· GVTA Board of Directors Report titled “Results of Planning & Consultation Process & Recommended Draft Essential Elements presented by Glen Leicester Vice President Planning Translink October 7th 2004.

    · The City of Vancouver January 5th 2004 engineering department definition of the scope of the work council update

    · Transit Cooperative Research Program, TCRP Report 64, Light Rail Service Pedestrian & Vehicular Safety, This report was published by the: US Transportation Research Board National Research Council Washington DC 10/19/04

    As to the reference of an unbiased decision process then why are we doing it and how did we get here, the how and the detailed issues surrounding ephinal decisions we will leave for further diligence, conclusions and a recommendation by counsel, but the why, there are three reasons, and each by itself should be so disturbing.

    The first is contained in the Translink board of director’s report and I quote “Thus while a SkyTrain might attract the most riders, a large number of these would not be riders who are new to transit. This finding is also confirmed by opinion research that suggests that up to 30 percent of WCE riders may divert to a SkyTrain line.” It should be noted that only 10% of the WCE traffic actually comes from Abbotsford and Mission while the operating entity lost $13,000,000 last year

    It is to protect the WCE/CPR contract, under an agreement that has been held confidential despite more then 33 attempts to disclose. In addition to the high track charges, WCE spent $63 million on infrastructure upgrades in order to get the service started in 1995. CPR’s freight customers use the infrastructure paid for by WCE on behalf of taxpayers, further increasing the benefits (CPR realizes from the commuter rail authority. West Coast Express ridership has increased by 60 percent since opening day, and operating costs have been substantially reduced, but the commuter rail authority cannot afford to increase service at the rates currently charged by CPR.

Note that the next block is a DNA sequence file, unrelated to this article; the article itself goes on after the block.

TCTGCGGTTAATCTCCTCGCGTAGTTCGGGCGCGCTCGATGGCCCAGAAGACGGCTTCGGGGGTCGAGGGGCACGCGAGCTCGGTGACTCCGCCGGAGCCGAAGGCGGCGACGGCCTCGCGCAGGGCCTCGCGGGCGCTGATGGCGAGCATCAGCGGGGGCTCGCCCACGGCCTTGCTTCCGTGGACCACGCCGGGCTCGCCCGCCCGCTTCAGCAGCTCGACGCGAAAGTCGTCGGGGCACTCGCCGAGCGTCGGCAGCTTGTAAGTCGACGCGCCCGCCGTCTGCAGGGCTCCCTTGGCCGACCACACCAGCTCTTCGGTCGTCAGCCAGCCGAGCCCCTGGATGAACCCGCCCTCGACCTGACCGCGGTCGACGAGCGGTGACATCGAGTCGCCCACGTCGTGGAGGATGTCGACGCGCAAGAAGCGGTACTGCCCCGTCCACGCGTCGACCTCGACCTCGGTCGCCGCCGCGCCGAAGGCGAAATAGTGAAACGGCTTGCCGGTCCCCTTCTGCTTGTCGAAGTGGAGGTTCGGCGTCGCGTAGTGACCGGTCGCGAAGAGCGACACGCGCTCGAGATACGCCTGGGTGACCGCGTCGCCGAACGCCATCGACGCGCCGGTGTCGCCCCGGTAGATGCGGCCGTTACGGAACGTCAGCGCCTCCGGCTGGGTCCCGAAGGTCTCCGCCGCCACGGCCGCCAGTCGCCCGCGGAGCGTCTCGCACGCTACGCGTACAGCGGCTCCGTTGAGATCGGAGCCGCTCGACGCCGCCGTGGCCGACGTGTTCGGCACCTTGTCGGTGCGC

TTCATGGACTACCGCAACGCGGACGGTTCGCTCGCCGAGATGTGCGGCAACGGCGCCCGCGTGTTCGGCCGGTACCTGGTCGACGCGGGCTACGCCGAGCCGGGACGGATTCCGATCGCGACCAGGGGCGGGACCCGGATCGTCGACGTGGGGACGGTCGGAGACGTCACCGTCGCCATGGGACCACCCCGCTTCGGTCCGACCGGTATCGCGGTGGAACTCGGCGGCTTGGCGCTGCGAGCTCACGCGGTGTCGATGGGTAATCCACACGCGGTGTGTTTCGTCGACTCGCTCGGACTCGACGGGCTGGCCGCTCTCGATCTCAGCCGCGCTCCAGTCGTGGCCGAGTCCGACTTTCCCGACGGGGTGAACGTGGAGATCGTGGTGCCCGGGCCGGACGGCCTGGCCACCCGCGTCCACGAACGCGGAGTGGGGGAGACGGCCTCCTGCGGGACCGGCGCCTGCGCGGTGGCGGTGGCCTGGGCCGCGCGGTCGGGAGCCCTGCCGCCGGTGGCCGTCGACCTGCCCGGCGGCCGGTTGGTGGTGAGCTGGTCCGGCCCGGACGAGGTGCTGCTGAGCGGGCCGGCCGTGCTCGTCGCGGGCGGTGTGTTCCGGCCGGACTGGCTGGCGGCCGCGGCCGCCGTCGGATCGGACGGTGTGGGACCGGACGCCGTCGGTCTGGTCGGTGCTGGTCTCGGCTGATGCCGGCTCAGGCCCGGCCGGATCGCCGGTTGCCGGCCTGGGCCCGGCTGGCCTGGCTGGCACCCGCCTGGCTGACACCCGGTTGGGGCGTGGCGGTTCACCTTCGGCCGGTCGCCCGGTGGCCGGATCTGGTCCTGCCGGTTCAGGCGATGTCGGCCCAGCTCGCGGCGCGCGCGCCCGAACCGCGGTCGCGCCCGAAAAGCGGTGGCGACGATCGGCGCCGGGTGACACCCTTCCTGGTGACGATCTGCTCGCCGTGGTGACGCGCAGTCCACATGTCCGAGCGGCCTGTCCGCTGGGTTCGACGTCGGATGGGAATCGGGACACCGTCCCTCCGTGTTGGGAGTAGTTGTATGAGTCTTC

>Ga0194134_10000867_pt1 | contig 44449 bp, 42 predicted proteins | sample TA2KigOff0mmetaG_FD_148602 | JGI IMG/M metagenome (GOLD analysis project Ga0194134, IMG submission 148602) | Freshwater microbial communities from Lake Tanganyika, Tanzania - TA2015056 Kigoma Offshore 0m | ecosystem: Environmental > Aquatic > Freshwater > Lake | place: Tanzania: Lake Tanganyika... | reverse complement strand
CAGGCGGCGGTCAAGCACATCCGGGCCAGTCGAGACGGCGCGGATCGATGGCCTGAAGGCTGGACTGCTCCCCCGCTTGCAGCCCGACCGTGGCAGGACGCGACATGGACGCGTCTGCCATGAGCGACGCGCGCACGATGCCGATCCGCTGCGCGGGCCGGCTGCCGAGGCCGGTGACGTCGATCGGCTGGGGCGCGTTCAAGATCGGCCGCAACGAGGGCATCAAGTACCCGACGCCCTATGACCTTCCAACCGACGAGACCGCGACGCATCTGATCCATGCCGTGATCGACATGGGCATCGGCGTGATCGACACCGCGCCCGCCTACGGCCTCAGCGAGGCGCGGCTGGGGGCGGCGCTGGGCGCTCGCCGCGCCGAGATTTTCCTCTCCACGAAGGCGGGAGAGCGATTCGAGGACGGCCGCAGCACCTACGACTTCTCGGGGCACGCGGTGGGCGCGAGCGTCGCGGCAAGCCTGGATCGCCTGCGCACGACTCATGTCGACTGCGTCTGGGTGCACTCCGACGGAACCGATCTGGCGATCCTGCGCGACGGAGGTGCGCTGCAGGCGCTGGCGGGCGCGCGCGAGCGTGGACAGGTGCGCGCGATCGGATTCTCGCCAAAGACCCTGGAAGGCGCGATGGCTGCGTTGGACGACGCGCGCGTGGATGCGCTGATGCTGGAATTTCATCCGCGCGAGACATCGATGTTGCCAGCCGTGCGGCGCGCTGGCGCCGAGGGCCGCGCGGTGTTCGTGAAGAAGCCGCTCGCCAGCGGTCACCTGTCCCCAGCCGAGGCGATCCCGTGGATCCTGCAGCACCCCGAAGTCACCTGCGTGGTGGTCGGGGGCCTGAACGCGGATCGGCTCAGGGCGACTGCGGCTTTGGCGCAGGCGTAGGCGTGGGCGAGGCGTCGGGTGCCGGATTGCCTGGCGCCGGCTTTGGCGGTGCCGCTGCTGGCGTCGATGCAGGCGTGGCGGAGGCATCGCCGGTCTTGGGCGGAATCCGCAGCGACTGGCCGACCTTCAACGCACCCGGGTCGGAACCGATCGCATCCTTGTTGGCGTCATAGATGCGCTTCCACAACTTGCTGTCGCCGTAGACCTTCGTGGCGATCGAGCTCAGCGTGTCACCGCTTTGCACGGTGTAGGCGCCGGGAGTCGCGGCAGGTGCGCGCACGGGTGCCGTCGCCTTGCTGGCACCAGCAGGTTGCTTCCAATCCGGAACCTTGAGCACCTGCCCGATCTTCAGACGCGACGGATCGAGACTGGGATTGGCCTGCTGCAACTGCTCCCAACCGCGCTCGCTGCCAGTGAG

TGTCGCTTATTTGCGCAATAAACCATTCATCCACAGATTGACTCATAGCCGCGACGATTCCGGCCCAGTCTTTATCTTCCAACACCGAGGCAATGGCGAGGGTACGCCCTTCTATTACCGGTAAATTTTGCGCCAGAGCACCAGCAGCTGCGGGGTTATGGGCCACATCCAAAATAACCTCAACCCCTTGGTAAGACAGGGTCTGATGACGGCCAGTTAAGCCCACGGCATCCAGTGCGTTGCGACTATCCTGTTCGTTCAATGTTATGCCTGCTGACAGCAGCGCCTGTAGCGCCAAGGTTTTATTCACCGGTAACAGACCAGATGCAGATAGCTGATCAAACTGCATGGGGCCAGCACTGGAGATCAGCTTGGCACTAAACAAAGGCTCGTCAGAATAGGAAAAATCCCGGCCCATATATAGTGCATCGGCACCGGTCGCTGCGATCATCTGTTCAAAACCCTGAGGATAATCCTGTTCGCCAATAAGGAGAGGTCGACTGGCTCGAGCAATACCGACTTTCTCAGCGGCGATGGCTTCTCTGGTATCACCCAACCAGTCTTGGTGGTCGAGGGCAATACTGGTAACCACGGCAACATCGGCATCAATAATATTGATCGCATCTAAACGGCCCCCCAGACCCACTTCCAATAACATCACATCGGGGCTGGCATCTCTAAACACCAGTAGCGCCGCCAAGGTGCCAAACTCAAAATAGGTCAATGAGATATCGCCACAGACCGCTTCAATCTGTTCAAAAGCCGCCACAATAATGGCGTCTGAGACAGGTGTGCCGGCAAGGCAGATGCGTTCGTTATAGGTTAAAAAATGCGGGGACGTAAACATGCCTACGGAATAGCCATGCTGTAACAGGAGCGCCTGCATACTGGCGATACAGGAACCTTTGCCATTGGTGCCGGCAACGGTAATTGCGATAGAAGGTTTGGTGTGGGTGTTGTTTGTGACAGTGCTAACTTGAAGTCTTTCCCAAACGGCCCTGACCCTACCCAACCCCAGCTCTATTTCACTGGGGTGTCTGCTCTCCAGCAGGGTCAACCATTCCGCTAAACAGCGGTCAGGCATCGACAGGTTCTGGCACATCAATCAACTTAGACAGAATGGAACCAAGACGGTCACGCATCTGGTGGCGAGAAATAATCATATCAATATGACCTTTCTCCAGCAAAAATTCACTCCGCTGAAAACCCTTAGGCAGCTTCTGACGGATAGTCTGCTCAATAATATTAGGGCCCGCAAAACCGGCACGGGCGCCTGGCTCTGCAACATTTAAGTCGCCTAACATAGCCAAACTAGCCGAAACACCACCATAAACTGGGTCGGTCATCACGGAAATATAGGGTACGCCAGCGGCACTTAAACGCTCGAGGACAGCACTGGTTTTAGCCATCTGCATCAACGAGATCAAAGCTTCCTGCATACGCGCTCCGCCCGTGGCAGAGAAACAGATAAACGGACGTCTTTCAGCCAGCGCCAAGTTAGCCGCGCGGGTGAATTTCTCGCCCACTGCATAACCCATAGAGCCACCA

Documents recently made public show that West Coast Express pays CP Rail $8.3 million a year to use its track and crew – which is one-third of the commuter rail’s annual budget. It has been reported “90 per cent of the $8 million in fares collected annually from about 8,000 daily West Coast Express passengers go to CP Rail. With contract expiration, they do not want competition from Skytrain and extension to Maple Ridge; they cannot in any manner afford to lose ridership because of a potential guaranteed minimum ridership condition in the contract. There would be no need to renew the contract or at best take the leverage of the contractual bargaining away from the CPR. At minimum, the requirement for commercial confidentiality where public funds are involved is unreasonable. After all of its investment into the West Coast Express it must remembered that The Canadian Transportation Act allows a railway to discontinue service after following a process under which it advertises its intent to do so,

    The second is a political squeeze play by the Provincial government counting on council acquiescence by holding back on funding while positioning regional councils so that they are happy to receive second best, all to guarantee the Gateway Project. Councils, because of their failure to take a hard stand that all or nothing is better then streetcars allowed themselves to be manipulated, all they had to do was say no in November 2004.